Is It Possible to Reduce Polypharmacy in the Elderly?
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- Pitkala, K.H., Strandberg, T.E. & Tilvis, R.S. Drugs & Aging (2001) 18: 143. doi:10.2165/00002512-200118020-00007
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The present trial was originally designed to investigate the effectiveness of comprehensive day hospital care in chronically ill elderly patients. Another aim, reported here, was to investigate to what extent it is possible to reduce polypharmacy and simplify drug regimens during the short term tight control conditions of day hospital care.
All home care patients (n = 174, mean age 77 years) in a rural area, Kirkkonummi-Siuntio, in Finland.
Design and setting
Patients were randomised into 2 groups, one of which was offered a 2-month period of day hospital care. Patients assumed to be noncompliant (because they did not want day hospital care) were also included in order to see the effect of intervention in ‘real-life’. The medications of all participants were reviewed and counted during an in-home assessment by a home nurse. In the intervention group, necessary revisions (dose reduction, discontinuation, possible additions) were performed through the tight monitoring of day hospital care and in co-operation with the patient. The patients were followed up for 10 months after completion of the intervention programme.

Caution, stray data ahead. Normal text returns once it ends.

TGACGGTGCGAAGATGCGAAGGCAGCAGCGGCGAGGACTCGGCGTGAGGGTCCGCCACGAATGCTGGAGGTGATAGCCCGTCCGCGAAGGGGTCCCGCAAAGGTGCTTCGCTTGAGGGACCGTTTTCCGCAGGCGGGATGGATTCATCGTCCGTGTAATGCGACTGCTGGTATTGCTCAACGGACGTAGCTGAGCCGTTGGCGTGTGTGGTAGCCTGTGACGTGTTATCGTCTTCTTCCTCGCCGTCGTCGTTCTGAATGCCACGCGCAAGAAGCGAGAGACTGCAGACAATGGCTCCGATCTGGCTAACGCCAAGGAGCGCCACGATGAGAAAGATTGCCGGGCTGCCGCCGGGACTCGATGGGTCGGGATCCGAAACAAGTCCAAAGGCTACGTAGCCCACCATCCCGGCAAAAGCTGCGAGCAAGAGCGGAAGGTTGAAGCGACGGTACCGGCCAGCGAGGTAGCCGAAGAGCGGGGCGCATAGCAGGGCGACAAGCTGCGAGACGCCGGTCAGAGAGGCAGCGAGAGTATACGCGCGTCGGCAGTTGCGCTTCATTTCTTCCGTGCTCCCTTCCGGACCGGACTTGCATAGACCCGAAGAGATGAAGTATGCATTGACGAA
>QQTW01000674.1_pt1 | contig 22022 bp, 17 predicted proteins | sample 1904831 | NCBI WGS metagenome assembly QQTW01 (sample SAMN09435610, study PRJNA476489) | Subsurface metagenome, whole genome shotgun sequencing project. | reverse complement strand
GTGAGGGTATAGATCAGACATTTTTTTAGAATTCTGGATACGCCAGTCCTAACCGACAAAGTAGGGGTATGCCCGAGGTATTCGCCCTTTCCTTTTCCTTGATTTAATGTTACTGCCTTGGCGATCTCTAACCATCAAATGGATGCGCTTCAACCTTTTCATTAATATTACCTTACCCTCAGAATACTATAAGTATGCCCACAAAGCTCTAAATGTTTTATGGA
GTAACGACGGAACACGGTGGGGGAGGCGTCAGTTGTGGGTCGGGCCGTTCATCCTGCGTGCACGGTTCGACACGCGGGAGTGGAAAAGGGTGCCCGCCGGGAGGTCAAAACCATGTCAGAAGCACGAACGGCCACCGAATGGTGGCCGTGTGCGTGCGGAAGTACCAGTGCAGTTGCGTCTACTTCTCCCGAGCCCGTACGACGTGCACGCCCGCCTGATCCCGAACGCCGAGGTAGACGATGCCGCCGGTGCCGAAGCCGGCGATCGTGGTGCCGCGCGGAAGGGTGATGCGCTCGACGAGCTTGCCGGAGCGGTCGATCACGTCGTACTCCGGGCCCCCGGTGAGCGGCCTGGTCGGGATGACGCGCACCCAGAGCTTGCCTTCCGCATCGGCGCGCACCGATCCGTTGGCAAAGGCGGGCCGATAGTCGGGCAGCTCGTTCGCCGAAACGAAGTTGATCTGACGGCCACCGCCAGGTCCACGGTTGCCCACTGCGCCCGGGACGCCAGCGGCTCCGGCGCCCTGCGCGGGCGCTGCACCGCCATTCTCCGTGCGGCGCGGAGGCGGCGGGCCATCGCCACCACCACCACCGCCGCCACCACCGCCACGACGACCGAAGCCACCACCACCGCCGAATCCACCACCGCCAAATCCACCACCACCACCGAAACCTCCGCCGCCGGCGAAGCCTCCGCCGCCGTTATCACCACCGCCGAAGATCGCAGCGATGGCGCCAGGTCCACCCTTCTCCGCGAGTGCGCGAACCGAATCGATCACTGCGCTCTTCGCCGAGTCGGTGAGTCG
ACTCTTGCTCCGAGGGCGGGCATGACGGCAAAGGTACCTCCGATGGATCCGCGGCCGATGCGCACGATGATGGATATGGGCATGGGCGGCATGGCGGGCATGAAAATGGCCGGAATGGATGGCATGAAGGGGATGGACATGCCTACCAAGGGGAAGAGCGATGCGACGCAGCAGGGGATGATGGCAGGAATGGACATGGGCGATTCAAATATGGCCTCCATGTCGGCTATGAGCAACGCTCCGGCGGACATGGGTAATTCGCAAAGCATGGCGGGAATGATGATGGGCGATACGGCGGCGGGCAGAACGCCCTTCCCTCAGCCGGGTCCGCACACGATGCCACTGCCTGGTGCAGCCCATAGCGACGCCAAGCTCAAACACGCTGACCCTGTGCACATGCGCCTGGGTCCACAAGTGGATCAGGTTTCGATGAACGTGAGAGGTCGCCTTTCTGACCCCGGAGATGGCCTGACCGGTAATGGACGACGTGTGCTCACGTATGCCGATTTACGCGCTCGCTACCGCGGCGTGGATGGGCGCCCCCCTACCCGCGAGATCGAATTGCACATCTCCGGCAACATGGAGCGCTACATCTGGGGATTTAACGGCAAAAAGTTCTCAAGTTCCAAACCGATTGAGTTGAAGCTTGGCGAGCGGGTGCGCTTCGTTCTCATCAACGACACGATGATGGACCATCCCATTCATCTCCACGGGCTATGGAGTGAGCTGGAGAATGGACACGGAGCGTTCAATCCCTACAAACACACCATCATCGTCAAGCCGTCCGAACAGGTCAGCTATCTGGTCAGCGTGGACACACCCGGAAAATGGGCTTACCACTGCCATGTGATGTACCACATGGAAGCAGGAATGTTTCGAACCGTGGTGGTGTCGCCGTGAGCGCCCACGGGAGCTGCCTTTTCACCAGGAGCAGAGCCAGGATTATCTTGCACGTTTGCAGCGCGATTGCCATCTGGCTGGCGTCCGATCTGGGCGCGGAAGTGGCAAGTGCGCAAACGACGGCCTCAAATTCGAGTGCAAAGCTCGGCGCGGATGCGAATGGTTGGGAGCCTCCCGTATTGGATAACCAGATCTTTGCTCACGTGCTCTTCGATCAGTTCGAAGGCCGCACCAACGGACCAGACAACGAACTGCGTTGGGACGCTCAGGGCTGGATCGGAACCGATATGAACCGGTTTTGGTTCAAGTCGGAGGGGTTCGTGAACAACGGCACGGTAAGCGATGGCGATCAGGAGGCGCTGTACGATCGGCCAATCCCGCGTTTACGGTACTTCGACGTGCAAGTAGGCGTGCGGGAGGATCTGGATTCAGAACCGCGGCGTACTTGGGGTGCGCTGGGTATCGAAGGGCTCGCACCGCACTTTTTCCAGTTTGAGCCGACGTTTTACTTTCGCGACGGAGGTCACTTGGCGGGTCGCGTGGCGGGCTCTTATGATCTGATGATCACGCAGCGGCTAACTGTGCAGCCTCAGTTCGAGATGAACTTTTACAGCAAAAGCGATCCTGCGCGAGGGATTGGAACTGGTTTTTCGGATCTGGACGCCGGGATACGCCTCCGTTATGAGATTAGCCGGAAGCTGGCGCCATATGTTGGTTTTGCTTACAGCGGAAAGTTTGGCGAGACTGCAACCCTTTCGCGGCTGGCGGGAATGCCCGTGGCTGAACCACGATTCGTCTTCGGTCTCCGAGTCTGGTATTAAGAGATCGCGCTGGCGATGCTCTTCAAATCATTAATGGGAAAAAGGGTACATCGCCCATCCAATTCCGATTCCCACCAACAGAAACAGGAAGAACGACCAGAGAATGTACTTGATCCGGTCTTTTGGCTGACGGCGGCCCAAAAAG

Number of prescribed medications, number of over-the-counter (OTC) drugs, number of doses taken daily by the patients. Assessments were performed at baseline, and after 2, 5 and 12 months.
There were no significant changes in the number of prescribed medications. In patients in day hospital care, the number of doses was reduced significantly (p = 0.02) during the 2-month day hospital period compared with the control group. However, the patients compensated for the reductions by increasing the use of OTC drugs during the day hospital period (p = 0.05). In addition, only 3 months after the trial, the number of drugs had already returned to the baseline level.
In real life it seems to be difficult to reduce polypharmacy in the elderly. Some drug reductions may be achieved with tight control under trial conditions, but when the intervention ceases the number of drugs used soon returns to its earlier level.